When schoolteacher Hildegarde Withers, a “spinster” of 39, takes her third-grade class to the New York Aquarium, she expects nothing more than an educational outing for her students. But first she thwarts a pickpocket by tripping him with her umbrella, and then she discovers a dead body in the penguin tank. Not the sort of person to miss a chance to investigate, Miss Withers quickly befriends Inspector Oscar Piper, the policeman in charge of the murder case. Through a combination of usefulness (she takes shorthand notes of the initial witness statements) and sheer stubbornness, she is allowed to accompany Piper throughout the investigation. Suspicion immediately falls on the dead man’s wife and her former lover, who were both at the aquarium on the fateful day; but Miss Withers isn’t convinced, and her intelligence and determination eventually enable her to solve the case.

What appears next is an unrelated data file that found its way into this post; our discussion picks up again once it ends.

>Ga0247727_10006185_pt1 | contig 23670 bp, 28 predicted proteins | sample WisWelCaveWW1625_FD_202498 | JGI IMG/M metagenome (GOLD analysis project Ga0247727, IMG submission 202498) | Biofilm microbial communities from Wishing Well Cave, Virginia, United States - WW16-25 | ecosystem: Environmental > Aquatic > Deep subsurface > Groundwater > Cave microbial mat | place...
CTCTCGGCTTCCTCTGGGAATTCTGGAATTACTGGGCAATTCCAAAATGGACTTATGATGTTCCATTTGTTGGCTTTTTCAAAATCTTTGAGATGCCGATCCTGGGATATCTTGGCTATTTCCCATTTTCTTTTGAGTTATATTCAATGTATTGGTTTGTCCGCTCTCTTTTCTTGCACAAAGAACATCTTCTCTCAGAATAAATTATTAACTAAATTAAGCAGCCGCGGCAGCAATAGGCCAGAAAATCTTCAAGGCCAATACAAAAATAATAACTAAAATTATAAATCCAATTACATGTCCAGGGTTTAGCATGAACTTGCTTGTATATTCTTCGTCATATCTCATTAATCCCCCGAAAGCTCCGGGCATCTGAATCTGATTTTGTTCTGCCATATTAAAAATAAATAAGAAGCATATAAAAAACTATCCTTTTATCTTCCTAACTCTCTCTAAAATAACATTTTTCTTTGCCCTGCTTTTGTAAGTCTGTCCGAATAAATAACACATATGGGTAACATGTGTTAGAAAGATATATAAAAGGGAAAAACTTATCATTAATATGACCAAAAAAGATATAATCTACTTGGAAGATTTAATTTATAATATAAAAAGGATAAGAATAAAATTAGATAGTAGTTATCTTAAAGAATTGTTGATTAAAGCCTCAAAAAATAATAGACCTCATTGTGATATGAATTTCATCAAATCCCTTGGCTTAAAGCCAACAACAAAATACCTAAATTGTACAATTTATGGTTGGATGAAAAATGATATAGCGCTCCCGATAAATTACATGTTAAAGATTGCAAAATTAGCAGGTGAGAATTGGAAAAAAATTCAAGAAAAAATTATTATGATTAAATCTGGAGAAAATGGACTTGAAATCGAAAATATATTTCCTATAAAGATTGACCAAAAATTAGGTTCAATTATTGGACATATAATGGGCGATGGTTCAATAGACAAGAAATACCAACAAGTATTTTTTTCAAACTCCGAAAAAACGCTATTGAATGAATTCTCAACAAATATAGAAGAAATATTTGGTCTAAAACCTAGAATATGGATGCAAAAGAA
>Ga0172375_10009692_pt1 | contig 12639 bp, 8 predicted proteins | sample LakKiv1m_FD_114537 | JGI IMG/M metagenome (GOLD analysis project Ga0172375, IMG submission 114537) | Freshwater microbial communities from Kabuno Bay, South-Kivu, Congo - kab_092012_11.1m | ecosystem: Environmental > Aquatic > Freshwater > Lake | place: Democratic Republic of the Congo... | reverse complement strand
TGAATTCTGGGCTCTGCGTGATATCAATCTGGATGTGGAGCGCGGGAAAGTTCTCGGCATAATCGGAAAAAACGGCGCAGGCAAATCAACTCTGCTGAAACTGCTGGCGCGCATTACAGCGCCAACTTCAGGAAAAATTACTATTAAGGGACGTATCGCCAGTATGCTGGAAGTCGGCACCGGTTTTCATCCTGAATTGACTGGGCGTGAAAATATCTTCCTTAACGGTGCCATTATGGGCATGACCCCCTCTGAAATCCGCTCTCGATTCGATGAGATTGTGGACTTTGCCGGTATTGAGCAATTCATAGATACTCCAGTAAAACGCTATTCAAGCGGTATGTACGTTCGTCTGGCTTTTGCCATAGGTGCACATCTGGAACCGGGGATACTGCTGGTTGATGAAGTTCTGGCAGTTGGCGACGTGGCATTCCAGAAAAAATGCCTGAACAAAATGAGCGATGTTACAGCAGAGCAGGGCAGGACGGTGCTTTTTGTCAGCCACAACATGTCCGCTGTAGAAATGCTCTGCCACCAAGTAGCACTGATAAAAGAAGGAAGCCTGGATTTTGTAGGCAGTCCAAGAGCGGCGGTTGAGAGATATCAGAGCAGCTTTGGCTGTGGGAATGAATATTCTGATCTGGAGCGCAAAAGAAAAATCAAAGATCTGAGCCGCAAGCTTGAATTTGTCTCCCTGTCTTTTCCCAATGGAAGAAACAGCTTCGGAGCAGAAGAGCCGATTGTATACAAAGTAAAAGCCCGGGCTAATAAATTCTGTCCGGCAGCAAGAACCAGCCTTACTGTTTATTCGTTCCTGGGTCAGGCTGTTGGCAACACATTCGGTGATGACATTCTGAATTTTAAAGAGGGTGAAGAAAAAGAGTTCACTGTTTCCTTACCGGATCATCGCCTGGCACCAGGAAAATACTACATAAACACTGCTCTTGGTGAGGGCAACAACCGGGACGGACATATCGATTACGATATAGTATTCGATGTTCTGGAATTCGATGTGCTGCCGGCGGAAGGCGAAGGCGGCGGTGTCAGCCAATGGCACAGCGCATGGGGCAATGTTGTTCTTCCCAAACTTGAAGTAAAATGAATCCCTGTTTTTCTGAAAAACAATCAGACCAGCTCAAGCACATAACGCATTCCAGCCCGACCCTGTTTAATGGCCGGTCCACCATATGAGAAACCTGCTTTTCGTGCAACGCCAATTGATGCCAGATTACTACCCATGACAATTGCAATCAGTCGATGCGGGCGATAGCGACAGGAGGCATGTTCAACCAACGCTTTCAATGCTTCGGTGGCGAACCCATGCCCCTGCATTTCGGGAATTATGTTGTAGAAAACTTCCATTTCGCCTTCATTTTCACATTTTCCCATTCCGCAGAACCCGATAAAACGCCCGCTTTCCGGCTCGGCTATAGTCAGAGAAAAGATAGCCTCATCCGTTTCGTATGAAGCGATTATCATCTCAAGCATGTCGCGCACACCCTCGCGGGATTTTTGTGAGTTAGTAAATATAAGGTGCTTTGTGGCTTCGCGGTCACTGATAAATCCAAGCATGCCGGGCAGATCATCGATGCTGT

I enjoyed this mystery, although it’s a fairly typical example of the Golden Age detective novel. There are a few creative touches — such as one of the penguins swallowing a key piece of evidence — and I enjoyed the repartee between Miss Withers and Inspector Piper, although I wish their relationship had been a bit more fleshed out. In fact, I wanted more character development all around, but that does tend to be a weakness of mysteries from this era, and I wouldn’t quibble so much if the plot had been more inventive. But instead everything unfolds pretty much as expected, from spurious confessions to various motive-related revelations to a second death. I also guessed the murderer’s identity fairly early on. The final chapter, in which the solution is explained, does contain one delightful surprise, which I won’t spoil. But all in all, this book isn’t particularly special — which doesn’t mean it’s not a good read! It just doesn’t deviate much from the traditional formula, so if you’re looking for something with a lot of surprises, this may not be the book for you.